Mike Grande creates magical moments by celebrating his students on social media. What’s so magical about it? The magic is in the feeling of pride he creates for these kids. The magic is in the feeling of pride and relief the kids parents feel when they see their child connecting with music and having a great sense of individuality. It’s in the new status Mike provides for these kids. This kid on Instagram playing guitar is no longer just a regular kid. He or she is now a musician. Musicians are considered to be special people. Gifted people. All parents want their child to be special, unique and gifted.
Today’s Guest Shep Hyken
[Choice cuts from the interview]
You said something important. You are focusing on the acquisition of your customers, right? If you ask people on the street, 99% of them will answer the question the same way. If you ask them what is the goal or what is the function of a business, most of them will state the goal of the business is to make money, but the true function of any business…is to get a customer and keep the customer. Dr Ted Levitt, the senior professor at Harvard Business School, and I believe I quote him in that book is to get and keep your customers. And if you confuse the function with the goal, you don’t always hit your goal.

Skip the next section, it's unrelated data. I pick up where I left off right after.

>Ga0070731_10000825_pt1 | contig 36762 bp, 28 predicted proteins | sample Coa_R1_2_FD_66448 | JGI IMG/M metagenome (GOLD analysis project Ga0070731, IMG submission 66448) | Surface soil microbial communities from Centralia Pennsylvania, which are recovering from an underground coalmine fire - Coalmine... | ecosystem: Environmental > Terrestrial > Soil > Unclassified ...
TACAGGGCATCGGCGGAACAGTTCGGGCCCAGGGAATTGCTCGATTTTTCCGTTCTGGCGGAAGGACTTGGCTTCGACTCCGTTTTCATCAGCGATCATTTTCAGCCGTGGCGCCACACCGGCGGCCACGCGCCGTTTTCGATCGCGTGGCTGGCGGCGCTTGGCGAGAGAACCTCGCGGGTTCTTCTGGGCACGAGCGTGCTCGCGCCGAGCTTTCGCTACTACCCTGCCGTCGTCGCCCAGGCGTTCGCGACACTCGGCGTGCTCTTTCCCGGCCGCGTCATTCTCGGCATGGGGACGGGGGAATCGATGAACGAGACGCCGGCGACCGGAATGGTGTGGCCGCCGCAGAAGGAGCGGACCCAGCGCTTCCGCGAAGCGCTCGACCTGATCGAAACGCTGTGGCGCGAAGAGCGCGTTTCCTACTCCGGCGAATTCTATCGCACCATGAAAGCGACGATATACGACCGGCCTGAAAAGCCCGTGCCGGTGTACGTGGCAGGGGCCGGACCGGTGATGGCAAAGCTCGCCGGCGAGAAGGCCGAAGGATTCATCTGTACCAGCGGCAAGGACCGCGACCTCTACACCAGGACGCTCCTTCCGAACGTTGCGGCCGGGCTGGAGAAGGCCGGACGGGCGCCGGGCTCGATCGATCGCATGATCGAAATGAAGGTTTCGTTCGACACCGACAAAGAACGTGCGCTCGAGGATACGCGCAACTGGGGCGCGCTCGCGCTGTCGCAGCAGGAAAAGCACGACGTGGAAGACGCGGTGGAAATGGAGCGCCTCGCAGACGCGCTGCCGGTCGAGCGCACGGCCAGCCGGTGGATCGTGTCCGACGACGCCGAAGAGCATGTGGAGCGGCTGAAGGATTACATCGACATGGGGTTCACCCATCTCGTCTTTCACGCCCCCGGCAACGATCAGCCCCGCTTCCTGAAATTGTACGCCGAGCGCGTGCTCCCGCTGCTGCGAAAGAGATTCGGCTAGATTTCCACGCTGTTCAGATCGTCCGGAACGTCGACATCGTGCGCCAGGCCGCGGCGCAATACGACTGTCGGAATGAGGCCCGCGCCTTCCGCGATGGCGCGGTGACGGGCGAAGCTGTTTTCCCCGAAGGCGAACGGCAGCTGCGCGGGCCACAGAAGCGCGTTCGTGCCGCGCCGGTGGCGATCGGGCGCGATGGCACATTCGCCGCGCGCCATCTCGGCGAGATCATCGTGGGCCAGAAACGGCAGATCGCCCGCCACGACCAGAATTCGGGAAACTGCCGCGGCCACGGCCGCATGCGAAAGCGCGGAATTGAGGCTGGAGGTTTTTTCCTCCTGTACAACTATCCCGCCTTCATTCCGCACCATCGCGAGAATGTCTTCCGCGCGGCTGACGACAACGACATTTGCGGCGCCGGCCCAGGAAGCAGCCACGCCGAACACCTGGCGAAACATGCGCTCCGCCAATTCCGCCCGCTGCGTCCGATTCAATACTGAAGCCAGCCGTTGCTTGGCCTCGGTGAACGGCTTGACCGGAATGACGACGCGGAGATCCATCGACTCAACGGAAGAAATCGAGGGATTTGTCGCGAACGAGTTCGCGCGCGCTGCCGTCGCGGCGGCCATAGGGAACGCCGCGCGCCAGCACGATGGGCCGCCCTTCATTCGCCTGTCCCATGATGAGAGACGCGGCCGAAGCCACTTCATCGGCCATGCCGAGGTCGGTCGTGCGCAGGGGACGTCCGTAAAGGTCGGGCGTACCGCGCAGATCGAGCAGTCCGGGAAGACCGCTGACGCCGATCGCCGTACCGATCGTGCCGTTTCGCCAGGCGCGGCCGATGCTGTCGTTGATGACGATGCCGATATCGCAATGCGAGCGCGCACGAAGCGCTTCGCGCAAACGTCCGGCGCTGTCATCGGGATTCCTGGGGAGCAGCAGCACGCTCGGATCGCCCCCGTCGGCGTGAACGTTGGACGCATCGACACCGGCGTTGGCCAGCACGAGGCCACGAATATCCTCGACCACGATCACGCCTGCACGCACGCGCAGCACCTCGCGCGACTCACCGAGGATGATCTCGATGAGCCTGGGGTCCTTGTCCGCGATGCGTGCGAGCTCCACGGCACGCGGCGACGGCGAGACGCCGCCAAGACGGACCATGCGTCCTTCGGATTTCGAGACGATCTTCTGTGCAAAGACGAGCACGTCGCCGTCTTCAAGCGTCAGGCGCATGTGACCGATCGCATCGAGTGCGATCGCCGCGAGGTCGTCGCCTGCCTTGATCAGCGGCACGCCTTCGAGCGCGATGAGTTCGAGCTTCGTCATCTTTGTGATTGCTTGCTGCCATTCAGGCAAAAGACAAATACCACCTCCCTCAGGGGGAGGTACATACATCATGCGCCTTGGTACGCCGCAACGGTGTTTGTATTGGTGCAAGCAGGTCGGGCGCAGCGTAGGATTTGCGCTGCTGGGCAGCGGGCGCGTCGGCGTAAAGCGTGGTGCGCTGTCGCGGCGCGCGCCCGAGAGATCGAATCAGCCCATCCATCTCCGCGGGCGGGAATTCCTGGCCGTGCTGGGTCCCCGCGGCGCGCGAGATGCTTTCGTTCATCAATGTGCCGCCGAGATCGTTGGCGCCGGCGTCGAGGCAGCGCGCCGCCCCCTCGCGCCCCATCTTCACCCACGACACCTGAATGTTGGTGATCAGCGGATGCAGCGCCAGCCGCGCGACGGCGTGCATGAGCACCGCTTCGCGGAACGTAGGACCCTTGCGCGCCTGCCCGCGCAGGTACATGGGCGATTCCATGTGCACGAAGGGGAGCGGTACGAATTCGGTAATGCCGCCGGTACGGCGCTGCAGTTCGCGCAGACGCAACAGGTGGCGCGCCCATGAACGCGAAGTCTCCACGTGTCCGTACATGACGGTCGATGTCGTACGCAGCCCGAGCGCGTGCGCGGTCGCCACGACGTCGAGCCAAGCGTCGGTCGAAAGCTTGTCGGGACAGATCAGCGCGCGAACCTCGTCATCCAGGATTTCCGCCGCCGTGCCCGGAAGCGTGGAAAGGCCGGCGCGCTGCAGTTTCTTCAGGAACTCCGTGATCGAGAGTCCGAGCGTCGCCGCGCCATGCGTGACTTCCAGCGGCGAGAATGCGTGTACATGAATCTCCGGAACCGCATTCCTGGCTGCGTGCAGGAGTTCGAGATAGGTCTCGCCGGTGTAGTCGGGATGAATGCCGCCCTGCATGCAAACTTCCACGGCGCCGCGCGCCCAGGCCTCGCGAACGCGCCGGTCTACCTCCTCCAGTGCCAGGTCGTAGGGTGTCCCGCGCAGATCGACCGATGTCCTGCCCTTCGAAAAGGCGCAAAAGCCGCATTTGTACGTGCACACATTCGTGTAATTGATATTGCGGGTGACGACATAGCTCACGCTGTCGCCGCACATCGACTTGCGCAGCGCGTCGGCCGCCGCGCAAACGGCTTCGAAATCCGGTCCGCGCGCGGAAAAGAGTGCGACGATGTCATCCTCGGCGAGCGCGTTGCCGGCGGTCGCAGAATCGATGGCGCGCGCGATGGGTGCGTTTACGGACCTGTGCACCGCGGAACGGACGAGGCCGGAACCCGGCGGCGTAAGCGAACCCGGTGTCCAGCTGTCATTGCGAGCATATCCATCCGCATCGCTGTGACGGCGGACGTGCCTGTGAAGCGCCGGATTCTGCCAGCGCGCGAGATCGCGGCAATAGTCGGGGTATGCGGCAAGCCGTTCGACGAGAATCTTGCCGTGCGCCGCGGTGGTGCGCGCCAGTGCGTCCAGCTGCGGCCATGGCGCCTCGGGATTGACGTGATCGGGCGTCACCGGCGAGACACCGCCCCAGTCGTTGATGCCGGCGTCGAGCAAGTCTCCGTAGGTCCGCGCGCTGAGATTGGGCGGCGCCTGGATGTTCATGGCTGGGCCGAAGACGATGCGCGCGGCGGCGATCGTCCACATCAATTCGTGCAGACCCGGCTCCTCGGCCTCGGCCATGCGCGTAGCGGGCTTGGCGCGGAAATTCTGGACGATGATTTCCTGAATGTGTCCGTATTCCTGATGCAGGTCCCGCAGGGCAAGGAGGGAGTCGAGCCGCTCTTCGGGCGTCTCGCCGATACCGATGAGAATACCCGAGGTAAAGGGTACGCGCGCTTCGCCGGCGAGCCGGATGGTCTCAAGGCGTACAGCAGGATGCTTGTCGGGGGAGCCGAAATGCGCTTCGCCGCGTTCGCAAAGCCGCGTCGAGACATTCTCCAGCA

Avoid the Burn of Churn
So in the growth and acquisition mode you’re trying to build critical mass, but if you don’t make those customers happy and want to come back, then you’re going to have to constantly be dealing with churn and sure you’re going to have people fall off. They’re going to fall off for a couple of reasons. One, they’re going to find out they don’t like it as much Two, there could be financial reasons that a parent can’t afford to pay for music lessons. Three, they move. Four the kid grows up and goes off to college and then all of a sudden you don’t have a customer.